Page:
The Florida Chamber of Commerce released a poll Tuesday that confirms another onea released last week by the University of North Florida (UNF):Gov. Rick Scott is making up ground on former Gov. Charlie Crist, favorite for the Democratic nomination. The Florida Chamber is backing Scott in the 2014 contest.
The poll, unveiled at the Florida Chambers Future of Florida Forum Tuesday, finds Crist taking 46 percent of voters while Scott follows with 41 percent. The UNF poll released on Thursday found Crist at 44 percent and Scott at 40 percent. Like the UNF poll, Scott did much better in the Florida Chambers poll when matched against former Florida Senate Democratic Leader Nan Rich, routing her 40 percent to 29 percent.
While top concerns for voters remain jobs and the economy, their support of Governor Scott is a signal they approve of his strong ability to create private-sector jobs, said Marian Johnson, the Florida Chambers senior VP of political strategy for the Florida Chamber of Commerce. Its likely that voters also remember that while Governor Scott gave Floridas great schoolteachers a raise this year, it was Charlie Crist who actually vetoed a bill (SB 6) that would have boosted teacher pay.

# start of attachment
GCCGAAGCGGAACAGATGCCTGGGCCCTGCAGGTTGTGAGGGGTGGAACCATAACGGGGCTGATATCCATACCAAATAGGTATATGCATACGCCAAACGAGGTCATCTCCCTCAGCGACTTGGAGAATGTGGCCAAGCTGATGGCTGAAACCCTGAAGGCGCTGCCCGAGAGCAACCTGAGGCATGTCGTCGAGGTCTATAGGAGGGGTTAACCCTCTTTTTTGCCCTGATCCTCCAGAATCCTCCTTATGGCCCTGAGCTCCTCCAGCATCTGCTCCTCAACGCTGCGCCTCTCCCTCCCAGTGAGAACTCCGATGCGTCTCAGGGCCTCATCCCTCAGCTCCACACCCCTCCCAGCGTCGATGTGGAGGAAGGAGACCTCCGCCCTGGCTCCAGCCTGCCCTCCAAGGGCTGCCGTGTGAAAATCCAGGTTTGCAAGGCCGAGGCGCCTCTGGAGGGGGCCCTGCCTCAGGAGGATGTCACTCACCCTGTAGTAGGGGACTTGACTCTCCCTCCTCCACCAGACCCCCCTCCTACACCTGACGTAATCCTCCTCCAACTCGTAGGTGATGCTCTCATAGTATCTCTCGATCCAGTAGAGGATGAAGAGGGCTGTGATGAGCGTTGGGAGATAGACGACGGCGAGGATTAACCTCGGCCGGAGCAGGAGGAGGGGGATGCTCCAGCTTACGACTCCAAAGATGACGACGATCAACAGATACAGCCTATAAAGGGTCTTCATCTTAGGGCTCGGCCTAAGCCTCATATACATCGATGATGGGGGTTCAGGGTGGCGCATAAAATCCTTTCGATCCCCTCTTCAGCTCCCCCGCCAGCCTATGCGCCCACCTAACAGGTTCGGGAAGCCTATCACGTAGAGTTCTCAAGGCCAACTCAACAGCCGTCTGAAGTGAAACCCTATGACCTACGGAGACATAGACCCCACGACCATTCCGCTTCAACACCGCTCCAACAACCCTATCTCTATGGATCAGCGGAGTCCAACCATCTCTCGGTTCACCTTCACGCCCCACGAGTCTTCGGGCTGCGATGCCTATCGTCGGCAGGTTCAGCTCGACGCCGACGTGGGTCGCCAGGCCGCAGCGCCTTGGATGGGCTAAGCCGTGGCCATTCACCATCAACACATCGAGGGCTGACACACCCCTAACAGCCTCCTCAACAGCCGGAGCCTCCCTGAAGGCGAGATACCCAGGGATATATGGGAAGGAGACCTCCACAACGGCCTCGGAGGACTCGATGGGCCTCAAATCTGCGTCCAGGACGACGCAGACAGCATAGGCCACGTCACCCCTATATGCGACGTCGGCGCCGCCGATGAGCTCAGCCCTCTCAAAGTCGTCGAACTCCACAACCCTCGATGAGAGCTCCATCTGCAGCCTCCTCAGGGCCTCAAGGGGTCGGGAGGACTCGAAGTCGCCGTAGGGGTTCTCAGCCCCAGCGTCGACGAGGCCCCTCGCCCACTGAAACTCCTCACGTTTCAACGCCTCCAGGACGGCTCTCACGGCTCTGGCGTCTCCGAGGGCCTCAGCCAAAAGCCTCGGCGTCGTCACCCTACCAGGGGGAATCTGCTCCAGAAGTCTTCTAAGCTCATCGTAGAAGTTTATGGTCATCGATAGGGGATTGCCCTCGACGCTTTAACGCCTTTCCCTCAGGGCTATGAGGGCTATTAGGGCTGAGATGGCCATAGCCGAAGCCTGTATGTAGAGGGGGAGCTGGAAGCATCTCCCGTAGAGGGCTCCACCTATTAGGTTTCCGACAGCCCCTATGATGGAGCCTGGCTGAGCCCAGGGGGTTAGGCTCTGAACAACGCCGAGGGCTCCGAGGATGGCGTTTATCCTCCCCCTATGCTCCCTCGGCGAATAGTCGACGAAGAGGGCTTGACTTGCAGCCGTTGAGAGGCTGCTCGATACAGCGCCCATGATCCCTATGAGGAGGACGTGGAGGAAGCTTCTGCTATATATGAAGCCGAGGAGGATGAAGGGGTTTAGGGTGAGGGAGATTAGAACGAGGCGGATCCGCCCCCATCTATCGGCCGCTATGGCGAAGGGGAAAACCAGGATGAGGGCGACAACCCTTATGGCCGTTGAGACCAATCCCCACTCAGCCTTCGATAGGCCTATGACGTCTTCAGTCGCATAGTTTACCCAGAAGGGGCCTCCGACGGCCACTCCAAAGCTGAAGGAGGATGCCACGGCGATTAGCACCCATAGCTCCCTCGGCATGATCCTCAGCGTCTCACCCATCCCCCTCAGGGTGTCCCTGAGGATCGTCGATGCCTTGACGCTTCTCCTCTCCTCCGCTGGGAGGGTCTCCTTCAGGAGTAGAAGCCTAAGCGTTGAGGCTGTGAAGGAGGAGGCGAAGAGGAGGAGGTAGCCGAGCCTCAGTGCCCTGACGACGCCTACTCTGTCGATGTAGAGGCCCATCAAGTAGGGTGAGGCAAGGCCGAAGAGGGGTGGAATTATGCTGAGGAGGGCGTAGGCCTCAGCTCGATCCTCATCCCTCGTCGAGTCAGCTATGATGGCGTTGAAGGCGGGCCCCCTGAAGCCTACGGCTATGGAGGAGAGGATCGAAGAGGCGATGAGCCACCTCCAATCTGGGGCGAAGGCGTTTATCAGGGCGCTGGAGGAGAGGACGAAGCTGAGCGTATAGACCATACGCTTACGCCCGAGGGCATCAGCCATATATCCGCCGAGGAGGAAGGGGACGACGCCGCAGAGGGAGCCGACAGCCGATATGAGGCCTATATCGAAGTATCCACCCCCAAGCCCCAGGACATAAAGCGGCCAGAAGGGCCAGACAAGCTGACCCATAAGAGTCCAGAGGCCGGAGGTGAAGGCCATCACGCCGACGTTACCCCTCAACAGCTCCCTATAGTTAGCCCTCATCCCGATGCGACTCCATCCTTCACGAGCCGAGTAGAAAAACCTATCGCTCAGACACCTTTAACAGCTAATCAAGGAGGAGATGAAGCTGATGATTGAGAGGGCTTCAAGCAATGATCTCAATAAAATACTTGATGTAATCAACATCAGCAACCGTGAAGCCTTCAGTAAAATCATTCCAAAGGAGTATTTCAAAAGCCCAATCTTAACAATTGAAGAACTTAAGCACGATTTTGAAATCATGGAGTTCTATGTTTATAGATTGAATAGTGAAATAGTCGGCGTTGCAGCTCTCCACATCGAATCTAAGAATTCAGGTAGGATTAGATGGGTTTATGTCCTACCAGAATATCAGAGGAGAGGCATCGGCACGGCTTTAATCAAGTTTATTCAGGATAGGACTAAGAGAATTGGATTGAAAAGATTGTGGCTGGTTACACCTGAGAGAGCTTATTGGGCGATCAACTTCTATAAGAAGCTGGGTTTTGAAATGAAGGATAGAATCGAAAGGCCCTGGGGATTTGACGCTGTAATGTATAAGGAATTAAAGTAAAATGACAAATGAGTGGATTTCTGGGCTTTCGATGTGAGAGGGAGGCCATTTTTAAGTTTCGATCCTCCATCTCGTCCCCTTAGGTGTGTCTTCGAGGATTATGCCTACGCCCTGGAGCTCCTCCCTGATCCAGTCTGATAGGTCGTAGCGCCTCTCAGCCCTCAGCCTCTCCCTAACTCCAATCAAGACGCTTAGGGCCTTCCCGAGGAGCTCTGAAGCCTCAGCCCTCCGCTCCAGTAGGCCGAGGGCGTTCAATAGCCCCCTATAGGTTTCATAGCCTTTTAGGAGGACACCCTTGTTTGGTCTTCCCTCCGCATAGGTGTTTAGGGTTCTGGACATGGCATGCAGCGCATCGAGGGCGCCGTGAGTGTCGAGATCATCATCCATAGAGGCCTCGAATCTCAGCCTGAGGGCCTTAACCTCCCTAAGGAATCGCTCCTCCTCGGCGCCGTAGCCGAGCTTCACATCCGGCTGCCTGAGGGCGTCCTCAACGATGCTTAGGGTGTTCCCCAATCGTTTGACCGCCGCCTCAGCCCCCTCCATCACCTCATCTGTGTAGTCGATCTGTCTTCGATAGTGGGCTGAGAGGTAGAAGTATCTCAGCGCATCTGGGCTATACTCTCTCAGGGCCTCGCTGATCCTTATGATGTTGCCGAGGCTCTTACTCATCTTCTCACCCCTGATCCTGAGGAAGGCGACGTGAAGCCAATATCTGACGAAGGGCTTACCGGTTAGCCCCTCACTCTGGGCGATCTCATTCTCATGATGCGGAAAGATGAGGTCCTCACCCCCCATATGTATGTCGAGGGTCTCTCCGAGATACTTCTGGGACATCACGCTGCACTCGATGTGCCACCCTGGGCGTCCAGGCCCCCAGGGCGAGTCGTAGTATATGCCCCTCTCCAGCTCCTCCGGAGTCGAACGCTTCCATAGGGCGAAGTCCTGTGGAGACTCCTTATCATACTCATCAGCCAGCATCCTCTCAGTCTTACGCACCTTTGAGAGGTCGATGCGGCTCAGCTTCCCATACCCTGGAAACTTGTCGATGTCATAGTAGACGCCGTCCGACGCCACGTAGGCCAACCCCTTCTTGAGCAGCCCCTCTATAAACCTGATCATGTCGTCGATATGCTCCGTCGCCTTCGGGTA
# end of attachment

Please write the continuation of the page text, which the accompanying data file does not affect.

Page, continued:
In the competition for jobs, Florida is winning, said Mark Wilson, the president and CEO of the Florida Chamber. Governor Scott is more than halfway to his jobs goal, and I believe Florida voters are beginning to see the importance of a jobs governor.
Scott is upside down in the poll, with 45 percent viewing him as unfavorable and 39 percent as favorable. Despite that, 47 percent of those surveyed approve of the job Scott is doing in Tallahassee. Crist is in better shape, though his numbers have declined since past polls, with 43 percent viewing the former governor as favorable and 37 percent as unfavorable.
The poll also found job creation and the economy on the minds of Florida voters, with a quarter of those surveyed saying this is their top issue. Education is the most important issue for 14 percent of those surveyed.
While 11 percent say the most important issue is health care, Florida, which was the first state to file a constitutional challenge to President Barack Obamas health care law, remains unhappy with the law. A majority of those surveyed -- 51 percent -- oppose Obamas health care law.
Obama himself gets mixed marks despite carrying the Sunshine State in both the 2008 and 2012 presidential elections, with 49 percent viewing him as favorable and 46 percent seeing him as unfavorable.
The poll was taken by Cherry Communication on behalf of the Florida Chamber from Oct. 4-8 and had a margin of error of +/- 4 percent.
Reach Kevin Derby at email@example.com or follow him on Twitter at @KevinDerbySSN. Kevin was previously employed by the Florida Chamber of Commerce.